Retailers are in the midst of the busiest shopping season of the year, and all bets are on the table as they eye an $11 billion opportunity following the demise of one of retail’s longest standing players, Toys“R”Us. With 739 store closures nationwide and 60% of their total revenue generated across the U.S., the question on everybody’s minds is: where are Toys”R”Us shoppers going this holiday season?
Big box retailers like Target and Walmart have been vocal about wanting to capture Toys”R”Us’ market share. Not to mention Amazon’s bullishness for digital domination. But still, 90% of consumer spending takes place in the real world according to the U.S. Census, and in 2017, 86% of Toys”R”Us’ revenue came from in-store shopping. This means there’s potentially more than $9 billion for the taking in real world shopping.
Looking at our foot traffic panel of 10 million US consumers who have agreed to share persistent location, we isolated shoppers who went to Toys”R”Us in the U.S. in Q3 2017 (before Toys”R”Us closures) and compared their foot traffic patterns against Q3 2018 (after Toys”R”Us closures), to examine the market share shifts that took place for key consumer segments after the toy chain shuttered its doors.
Here’s how we did it:
We separated Toys”R”Us shoppers into two segments that showed very different shopping behaviors:
- Loyalist shoppers: Shoppers who visited a Toys”R”Us location at least three times in 2017.
- One-time shoppers: Shoppers who only visited a Toys”R”Us store once in 2017.
In 2017, 28% of Toys”R”Us shoppers fell within the loyalist shopper category. 42% classified as one-time shoppers, and the remaining 30% fell somewhere in between.
We looked at the visit patterns of the two distinct shopping segments before and after Toys”R”Us closed to analyze how the foot traffic distribution changes, while also correcting for shifts in the retail segment overall. A note on methodology: Foursquare data was pseudonymized, analyzed in the aggregate, and normalized against U.S. census data to remove any age, gender or geographical bias. To collect data, we require user consent within our own apps and partner apps.
What we found:
We saw different foot traffic trends by the loyalists and one-time shoppers between Q3 2017 and Q3 2018. To start, there were no conclusive trends for one-time shoppers. They are average shoppers, seeking wide inventory, convenience and promotions without any discernible patterns. Notably however, we did notice changing shopping patterns for the loyalist group following the Toys”R”Us closures.
As loyalists made up 28% of foot traffic to Toys”R”Us, and majority of revenue was driven by in-store sales, then we’re talking about billions of dollars up for grabs. And here’s how that group has shifted its shopping since the Toys”R”Us closures:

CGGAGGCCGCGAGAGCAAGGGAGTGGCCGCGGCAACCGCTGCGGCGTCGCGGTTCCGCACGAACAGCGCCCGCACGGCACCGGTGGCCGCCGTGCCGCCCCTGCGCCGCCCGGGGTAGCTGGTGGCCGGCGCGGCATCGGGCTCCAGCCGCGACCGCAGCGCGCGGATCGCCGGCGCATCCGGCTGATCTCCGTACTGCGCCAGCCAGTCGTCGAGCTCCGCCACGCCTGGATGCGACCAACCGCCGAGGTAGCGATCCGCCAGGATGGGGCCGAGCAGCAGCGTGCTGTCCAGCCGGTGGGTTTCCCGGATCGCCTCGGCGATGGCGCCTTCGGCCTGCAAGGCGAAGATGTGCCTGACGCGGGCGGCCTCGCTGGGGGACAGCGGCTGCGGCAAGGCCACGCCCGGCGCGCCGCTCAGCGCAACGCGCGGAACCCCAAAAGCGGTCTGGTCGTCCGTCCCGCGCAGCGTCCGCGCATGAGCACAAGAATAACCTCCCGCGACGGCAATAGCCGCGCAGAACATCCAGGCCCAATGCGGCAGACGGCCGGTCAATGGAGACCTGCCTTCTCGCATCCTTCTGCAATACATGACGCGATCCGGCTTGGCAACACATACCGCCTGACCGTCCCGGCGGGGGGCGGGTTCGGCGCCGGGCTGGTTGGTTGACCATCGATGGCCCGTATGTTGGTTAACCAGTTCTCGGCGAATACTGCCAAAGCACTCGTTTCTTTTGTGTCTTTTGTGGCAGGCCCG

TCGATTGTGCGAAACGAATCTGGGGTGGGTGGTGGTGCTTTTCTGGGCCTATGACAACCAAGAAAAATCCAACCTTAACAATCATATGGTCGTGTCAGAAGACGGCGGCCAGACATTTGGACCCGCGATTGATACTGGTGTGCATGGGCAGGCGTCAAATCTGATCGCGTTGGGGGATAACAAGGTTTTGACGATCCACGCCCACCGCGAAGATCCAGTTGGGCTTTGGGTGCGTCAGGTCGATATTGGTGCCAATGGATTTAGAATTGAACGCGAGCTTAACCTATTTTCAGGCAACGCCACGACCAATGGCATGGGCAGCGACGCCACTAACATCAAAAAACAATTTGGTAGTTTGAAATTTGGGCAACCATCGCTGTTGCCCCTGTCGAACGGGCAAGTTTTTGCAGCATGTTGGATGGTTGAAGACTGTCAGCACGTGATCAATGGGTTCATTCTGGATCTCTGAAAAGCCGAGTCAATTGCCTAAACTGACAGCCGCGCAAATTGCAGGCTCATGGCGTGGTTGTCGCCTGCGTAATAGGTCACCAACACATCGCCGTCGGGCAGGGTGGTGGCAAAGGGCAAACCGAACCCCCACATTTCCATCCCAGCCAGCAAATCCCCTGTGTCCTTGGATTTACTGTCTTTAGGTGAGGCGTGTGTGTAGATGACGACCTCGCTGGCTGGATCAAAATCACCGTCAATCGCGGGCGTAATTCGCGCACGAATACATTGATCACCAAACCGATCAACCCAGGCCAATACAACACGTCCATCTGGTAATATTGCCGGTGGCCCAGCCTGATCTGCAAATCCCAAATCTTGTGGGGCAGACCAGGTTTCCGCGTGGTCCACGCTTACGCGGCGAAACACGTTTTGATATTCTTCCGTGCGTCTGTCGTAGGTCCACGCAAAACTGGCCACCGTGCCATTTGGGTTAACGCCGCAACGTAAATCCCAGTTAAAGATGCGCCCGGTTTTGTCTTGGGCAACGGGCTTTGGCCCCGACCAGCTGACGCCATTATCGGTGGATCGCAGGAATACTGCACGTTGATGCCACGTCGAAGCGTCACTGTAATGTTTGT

Where loyal Toys”R”Us fans are shopping
Not so surprisingly, Walmart and Target picked up the largest overall share of Toys”R”Us’ loyalist foot traffic with 3.2% and 2.5% increases, respectively. (Don’t let the single digit increase underwhelm you; this still signals a surge for the retail behemoths.) Dollar Tree and Walgreens also picked up some of the Toys”R”Us loyalist foot traffic. In an early analysis of this past Black Friday weekend, we saw these patterns sustained, and we anticipate more of the same as the holiday season progresses.
But when we look at meaningful impact, GameStop will be the underdog winner this holiday season. After Toys”R”Us’s closures, a small but discernible group of loyalist shoppers rerouted their shopping traffic to another dedicated toy/gaming retailer — GameStop.
(Best Buy is also showing similar share shift, likely by capturing video game aficionados, but it’s a small increase for a $17.2 billion market cap company.)
So, why the focus on GameStop?
In Q3 2018, GameStop experienced a 0.4% increase in foot traffic share from the former Toys”R”Us loyalists. This may sound like a drop in the bucket, but it’s not for this specialty retailer. At GameStop, a $1.3 billion market cap company, foot traffic by Toys”R”Us loyalists to GameStop nearly doubled year-over-year.
GameStop recently reported that while video game and software sales were down, collectible sales are going up and reaffirmed as a priority vertical by the company’s CEO. We can see why, and anticipate that this continues, as GameStop successfully picks up some of Toys”R”Us’ loyal business.
Next steps? We say GameStop should add more collectible sales to its holiday promotion plans, and then leverage targeted advertising accordingly.
Closures aside, the real keys to success this holiday season comes in three forms:
- Deploy targeted advertising: The biggest market opportunity right now is with Toys”R”Us’ one-time shoppers, who have shown no brand loyalty or new preferred retailer following the closures. Foursquare can help businesses identify these shoppers and deploy targeted advertising with relevant, personalized messaging on thousands of websites and mobile apps. Learn more about our media capabilities here.
- Measure impact: Understand which ads — across digital, TV, and more — are driving people into stores. Foursquare Attribution factors in day of the week, messaging, targeting strategies, and so much more to determine what truly drives incremental foot traffic, enabling optimizations in near-real time
- Build brand equity: The stronger your brand, the more likely you are to be in a consumers’ decision set in a highly competitive season. Coming soon, we’ll share our new Retail Loyalty Indexes and unveil which brands have the most loyal customer base across multiple retail categories.
The bottom line: A chain’s closures impacts who walks in your front door. Smart marketers know to better target and speak to the customers who are up for grabs, leading to, in this case, more holiday Hatchimals and Magna-Tiles off the shelves, wrapped and ready.